Wait! Don’t start solving problems yet!
Many students think that the key to success in math and science classes is solving lots and lots of problems. This is a necessary step, but if you want to get superior marks, you should first consolidate your learning and deepen your understanding before you turn to problem solving. If your knowledge of a concept comes entirely from problems, it will necessarily be limited by the scope of the questions you’ve answered. Broadening your understanding before solving problems means that the details of particular problems are placed within a larger cognitive framework, and the problems become examples rather than everything you know.
When a test introduces unfamiliar problems or new applications, a student with a firm conceptual foundation will be able to think creatively and apply their knowledge in a new way. A student without a broad understanding is more likely to be stumped by the demands of hard problems: “but we never did an example like this in class!” Precisely! That’s why the professor included it on the test – they wanted to test your understanding of the concepts taught in class, not just your ability to mechanically apply problem solving steps.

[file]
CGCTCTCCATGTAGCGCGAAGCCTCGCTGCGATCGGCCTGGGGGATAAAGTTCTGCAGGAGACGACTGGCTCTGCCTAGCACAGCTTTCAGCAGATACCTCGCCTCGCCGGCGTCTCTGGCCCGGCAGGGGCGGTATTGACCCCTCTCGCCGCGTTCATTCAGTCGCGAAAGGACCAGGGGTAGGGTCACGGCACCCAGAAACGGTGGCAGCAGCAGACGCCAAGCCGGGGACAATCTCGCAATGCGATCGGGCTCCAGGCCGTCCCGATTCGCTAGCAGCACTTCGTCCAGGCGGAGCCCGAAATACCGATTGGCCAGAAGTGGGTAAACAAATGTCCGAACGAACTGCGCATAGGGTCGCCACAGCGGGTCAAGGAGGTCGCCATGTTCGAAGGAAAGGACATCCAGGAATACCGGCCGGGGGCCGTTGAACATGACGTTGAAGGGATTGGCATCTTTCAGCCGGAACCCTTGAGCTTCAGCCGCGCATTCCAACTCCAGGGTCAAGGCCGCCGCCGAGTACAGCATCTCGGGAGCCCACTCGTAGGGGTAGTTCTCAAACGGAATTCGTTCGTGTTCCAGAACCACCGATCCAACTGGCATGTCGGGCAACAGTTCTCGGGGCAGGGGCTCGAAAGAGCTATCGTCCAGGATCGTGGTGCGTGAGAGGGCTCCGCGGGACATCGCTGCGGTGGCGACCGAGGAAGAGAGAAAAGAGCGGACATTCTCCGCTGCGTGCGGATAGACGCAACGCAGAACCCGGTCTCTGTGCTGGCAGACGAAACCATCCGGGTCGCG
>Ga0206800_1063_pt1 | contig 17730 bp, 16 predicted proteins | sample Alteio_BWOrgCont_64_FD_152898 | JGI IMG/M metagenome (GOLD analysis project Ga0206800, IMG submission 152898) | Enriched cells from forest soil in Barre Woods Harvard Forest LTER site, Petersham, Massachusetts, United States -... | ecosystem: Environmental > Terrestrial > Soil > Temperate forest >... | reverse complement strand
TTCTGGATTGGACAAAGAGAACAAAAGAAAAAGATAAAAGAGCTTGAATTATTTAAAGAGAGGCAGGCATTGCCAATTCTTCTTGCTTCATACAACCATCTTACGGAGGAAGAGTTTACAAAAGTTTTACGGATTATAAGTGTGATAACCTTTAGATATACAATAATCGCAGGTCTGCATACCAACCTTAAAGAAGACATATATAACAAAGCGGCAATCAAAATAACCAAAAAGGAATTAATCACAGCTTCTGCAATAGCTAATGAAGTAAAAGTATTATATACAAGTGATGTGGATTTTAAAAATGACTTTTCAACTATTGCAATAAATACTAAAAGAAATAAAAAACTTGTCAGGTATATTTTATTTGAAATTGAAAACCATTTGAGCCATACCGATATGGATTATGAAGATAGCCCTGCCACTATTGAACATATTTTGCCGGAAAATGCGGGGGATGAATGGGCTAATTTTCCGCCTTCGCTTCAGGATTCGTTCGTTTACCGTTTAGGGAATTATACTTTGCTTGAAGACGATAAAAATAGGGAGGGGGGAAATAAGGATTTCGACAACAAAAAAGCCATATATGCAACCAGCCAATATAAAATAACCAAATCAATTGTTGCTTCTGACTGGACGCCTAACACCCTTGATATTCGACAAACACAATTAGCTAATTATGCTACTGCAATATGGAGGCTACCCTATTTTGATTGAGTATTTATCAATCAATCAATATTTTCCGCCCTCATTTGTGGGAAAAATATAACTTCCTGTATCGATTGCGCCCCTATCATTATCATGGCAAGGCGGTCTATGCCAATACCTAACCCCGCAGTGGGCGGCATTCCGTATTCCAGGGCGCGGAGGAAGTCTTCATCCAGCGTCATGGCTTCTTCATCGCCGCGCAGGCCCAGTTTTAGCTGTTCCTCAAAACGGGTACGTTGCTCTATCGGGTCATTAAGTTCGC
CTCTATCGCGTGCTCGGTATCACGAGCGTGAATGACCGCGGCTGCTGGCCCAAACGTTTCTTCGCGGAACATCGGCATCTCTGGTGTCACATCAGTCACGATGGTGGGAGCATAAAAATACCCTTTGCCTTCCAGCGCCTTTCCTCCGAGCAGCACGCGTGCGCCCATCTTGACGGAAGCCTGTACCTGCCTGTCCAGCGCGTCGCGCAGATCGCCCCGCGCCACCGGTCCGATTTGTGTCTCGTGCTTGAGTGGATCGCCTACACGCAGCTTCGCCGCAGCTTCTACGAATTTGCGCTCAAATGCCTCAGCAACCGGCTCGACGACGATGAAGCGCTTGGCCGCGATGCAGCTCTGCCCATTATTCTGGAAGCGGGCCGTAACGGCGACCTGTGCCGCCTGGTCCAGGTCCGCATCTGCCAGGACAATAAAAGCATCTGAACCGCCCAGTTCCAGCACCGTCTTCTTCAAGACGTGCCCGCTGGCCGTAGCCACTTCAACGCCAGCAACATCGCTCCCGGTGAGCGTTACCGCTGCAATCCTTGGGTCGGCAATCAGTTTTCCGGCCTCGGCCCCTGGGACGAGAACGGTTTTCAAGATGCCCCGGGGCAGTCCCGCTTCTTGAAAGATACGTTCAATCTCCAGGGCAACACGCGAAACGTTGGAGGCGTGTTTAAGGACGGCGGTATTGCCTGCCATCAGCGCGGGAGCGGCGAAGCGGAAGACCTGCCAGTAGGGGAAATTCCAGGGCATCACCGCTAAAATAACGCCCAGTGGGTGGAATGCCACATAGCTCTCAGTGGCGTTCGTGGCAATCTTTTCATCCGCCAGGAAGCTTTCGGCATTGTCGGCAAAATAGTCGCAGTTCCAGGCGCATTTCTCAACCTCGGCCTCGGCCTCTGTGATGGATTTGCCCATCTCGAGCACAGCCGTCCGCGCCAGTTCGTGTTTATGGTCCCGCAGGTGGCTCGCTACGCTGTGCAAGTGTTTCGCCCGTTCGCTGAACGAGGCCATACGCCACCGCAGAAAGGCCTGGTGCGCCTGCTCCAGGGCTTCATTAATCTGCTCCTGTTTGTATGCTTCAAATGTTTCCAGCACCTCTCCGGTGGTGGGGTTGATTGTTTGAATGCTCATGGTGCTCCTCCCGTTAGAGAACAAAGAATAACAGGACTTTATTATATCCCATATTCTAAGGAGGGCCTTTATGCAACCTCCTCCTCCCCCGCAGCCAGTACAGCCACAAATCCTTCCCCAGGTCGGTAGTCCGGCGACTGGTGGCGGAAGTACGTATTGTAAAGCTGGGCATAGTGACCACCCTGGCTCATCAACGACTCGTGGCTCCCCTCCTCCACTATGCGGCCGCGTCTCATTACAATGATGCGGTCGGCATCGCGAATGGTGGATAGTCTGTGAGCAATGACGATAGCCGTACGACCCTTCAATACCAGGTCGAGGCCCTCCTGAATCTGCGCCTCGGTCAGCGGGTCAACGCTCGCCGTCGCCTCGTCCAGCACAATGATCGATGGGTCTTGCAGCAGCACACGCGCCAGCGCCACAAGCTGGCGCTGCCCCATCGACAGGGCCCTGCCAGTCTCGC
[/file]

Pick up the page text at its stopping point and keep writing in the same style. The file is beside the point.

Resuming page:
Build a conceptual framework by summarizing the material from lecture and readings in your own words. Some students use mind-maps, diagrams or note cards. Another good idea is to write a one page concept summary. Name the concept, list the key equations, define the terms, list additional information and write your own example.
For more information on concept summaries, see:
- Video: Math – Problem Solving II
- Fleet, J., Goodchild, F. and R. Zajchowski (2006). Learning for Success: Effective Strategies for Students (4th Ed.). Toronto: Thomson Nelson, pages 113-116.